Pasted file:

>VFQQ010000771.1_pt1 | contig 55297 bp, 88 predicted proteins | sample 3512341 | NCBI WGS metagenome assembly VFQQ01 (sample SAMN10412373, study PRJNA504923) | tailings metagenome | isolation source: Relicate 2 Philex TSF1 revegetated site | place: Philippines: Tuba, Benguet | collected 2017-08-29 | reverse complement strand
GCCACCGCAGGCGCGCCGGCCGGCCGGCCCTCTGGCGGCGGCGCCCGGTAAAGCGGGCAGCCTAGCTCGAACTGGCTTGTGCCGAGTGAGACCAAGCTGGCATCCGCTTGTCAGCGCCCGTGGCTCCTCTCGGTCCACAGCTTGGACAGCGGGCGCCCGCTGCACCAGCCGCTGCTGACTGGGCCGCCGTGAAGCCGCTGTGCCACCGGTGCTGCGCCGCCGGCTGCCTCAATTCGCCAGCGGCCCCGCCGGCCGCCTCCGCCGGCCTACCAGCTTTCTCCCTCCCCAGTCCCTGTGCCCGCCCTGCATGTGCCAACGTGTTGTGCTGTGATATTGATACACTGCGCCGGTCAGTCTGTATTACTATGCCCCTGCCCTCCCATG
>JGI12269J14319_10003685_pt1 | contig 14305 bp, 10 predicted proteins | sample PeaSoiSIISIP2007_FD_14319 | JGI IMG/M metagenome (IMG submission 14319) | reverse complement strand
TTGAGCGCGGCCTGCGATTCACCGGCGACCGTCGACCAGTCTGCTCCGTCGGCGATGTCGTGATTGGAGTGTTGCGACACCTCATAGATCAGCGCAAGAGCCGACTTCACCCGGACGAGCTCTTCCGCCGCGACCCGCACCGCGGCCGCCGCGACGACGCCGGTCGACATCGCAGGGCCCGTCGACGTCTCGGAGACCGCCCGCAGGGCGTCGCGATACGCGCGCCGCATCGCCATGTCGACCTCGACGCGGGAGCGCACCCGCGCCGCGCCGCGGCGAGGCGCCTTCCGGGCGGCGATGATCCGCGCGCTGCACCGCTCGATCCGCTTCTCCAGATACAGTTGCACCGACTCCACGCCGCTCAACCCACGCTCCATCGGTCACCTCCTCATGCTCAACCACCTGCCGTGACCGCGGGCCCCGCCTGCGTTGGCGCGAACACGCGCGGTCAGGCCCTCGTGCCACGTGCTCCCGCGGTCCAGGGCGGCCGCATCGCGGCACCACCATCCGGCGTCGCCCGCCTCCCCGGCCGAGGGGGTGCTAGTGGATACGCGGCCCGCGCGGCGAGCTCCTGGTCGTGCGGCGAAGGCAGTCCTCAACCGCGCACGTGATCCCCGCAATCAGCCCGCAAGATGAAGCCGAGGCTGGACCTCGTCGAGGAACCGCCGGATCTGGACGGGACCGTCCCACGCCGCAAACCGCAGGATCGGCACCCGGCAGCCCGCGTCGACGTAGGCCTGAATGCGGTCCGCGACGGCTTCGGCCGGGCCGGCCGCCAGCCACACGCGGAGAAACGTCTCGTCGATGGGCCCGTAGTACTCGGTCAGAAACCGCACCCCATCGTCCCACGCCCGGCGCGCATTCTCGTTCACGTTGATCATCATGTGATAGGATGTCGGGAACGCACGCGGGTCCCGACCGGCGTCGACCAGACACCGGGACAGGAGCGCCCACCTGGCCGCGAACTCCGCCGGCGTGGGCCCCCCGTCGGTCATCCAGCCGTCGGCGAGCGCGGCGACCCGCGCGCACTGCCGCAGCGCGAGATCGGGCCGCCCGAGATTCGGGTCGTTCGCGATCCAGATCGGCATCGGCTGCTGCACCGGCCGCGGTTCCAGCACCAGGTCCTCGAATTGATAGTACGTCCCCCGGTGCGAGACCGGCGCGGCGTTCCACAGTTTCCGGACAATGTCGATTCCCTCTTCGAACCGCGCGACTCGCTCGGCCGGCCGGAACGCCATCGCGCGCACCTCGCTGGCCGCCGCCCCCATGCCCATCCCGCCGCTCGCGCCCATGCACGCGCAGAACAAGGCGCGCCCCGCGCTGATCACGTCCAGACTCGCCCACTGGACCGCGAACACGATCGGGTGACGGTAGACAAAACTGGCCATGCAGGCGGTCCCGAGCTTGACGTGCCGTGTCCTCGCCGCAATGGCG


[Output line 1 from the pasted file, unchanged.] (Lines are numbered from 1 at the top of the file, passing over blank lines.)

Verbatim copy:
>VFQQ010000771.1_pt1 | contig 55297 bp, 88 predicted proteins | sample 3512341 | NCBI WGS metagenome assembly VFQQ01 (sample SAMN10412373, study PRJNA504923) | tailings metagenome | isolation source: Relicate 2 Philex TSF1 revegetated site | place: Philippines: Tuba, Benguet | collected 2017-08-29 | reverse complement strand